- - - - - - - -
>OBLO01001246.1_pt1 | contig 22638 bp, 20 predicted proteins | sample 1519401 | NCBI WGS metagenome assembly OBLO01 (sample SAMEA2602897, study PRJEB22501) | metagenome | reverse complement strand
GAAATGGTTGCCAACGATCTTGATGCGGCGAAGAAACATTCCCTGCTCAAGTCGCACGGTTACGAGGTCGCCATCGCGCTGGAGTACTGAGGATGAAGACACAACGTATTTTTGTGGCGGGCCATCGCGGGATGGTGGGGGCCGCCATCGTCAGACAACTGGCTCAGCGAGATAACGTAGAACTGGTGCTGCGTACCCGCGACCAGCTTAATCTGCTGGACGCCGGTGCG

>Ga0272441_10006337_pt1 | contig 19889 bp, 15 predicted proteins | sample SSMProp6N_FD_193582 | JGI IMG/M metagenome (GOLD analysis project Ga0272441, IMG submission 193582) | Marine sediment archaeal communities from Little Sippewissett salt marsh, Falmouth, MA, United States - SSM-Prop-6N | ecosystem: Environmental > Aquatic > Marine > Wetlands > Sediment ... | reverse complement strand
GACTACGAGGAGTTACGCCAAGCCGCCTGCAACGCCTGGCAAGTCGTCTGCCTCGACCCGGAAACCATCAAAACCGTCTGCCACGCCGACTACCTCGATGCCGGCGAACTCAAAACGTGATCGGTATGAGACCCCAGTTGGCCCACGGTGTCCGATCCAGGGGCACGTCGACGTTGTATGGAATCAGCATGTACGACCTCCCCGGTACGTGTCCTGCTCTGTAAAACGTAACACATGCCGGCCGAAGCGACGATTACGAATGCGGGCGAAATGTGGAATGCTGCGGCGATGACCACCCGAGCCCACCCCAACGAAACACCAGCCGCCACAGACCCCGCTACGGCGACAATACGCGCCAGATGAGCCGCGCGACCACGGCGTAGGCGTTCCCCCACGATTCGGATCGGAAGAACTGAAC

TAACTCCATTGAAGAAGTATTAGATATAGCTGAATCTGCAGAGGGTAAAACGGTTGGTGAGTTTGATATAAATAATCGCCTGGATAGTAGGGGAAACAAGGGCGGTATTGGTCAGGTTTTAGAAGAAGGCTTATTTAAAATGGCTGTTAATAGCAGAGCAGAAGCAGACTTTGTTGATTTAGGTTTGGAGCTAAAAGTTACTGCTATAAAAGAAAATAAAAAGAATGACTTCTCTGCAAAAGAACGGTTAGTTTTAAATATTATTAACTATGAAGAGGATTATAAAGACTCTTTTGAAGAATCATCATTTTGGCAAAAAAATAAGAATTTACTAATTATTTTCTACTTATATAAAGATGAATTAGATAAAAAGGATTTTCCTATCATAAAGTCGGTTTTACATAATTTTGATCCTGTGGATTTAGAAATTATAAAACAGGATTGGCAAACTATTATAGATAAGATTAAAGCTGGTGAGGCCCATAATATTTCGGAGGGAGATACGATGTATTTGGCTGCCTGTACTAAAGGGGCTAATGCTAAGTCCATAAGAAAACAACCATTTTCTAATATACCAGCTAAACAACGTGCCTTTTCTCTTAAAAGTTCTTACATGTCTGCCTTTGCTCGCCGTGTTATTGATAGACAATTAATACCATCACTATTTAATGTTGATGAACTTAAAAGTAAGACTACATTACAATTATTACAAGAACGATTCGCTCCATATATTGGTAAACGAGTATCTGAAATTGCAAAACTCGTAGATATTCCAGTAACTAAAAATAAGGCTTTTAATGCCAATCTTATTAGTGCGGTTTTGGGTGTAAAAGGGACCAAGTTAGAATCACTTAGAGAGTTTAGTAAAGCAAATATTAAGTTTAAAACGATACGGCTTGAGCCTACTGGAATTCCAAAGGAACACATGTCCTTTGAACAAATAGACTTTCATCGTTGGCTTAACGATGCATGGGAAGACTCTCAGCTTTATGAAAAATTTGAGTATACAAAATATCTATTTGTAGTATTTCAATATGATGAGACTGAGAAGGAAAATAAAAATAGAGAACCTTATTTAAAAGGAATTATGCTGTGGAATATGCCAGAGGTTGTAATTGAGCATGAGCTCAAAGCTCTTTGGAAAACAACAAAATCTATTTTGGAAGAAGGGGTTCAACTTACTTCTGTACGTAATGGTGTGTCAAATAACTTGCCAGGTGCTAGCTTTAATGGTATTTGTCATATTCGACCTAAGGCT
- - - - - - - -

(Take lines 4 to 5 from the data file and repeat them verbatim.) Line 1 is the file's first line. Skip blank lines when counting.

GACTACGAGGAGTTACGCCAAGCCGCCTGCAACGCCTGGCAAGTCGTCTGCCTCGACCCGGAAACCATCAAAACCGTCTGCCACGCCGACTACCTCGATGCCGGCGAACTCAAAACGTGATCGGTATGAGACCCCAGTTGGCCCACGGTGTCCGATCCAGGGGCACGTCGACGTTGTATGGAATCAGCATGTACGACCTCCCCGGTACGTGTCCTGCTCTGTAAAACGTAACACATGCCGGCCGAAGCGACGATTACGAATGCGGGCGAAATGTGGAATGCTGCGGCGATGACCACCCGAGCCCACCCCAACGAAACACCAGCCGCCACAGACCCCGCTACGGCGACAATACGCGCCAGATGAGCCGCGCGACCACGGCGTAGGCGTTCCCCCACGATTCGGATCGGAAGAACTGAAC

TAACTCCATTGAAGAAGTATTAGATATAGCTGAATCTGCAGAGGGTAAAACGGTTGGTGAGTTTGATATAAATAATCGCCTGGATAGTAGGGGAAACAAGGGCGGTATTGGTCAGGTTTTAGAAGAAGGCTTATTTAAAATGGCTGTTAATAGCAGAGCAGAAGCAGACTTTGTTGATTTAGGTTTGGAGCTAAAAGTTACTGCTATAAAAGAAAATAAAAAGAATGACTTCTCTGCAAAAGAACGGTTAGTTTTAAATATTATTAACTATGAAGAGGATTATAAAGACTCTTTTGAAGAATCATCATTTTGGCAAAAAAATAAGAATTTACTAATTATTTTCTACTTATATAAAGATGAATTAGATAAAAAGGATTTTCCTATCATAAAGTCGGTTTTACATAATTTTGATCCTGTGGATTTAGAAATTATAAAACAGGATTGGCAAACTATTATAGATAAGATTAAAGCTGGTGAGGCCCATAATATTTCGGAGGGAGATACGATGTATTTGGCTGCCTGTACTAAAGGGGCTAATGCTAAGTCCATAAGAAAACAACCATTTTCTAATATACCAGCTAAACAACGTGCCTTTTCTCTTAAAAGTTCTTACATGTCTGCCTTTGCTCGCCGTGTTATTGATAGACAATTAATACCATCACTATTTAATGTTGATGAACTTAAAAGTAAGACTACATTACAATTATTACAAGAACGATTCGCTCCATATATTGGTAAACGAGTATCTGAAATTGCAAAACTCGTAGATATTCCAGTAACTAAAAATAAGGCTTTTAATGCCAATCTTATTAGTGCGGTTTTGGGTGTAAAAGGGACCAAGTTAGAATCACTTAGAGAGTTTAGTAAAGCAAATATTAAGTTTAAAACGATACGGCTTGAGCCTACTGGAATTCCAAAGGAACACATGTCCTTTGAACAAATAGACTTTCATCGTTGGCTTAACGATGCATGGGAAGACTCTCAGCTTTATGAAAAATTTGAGTATACAAAATATCTATTTGTAGTATTTCAATATGATGAGACTGAGAAGGAAAATAAAAATAGAGAACCTTATTTAAAAGGAATTATGCTGTGGAATATGCCAGAGGTTGTAATTGAGCATGAGCTCAAAGCTCTTTGGAAAACAACAAAATCTATTTTGGAAGAAGGGGTTCAACTTACTTCTGTACGTAATGGTGTGTCAAATAACTTGCCAGGTGCTAGCTTTAATGGTATTTGTCATATTCGACCTAAGGCT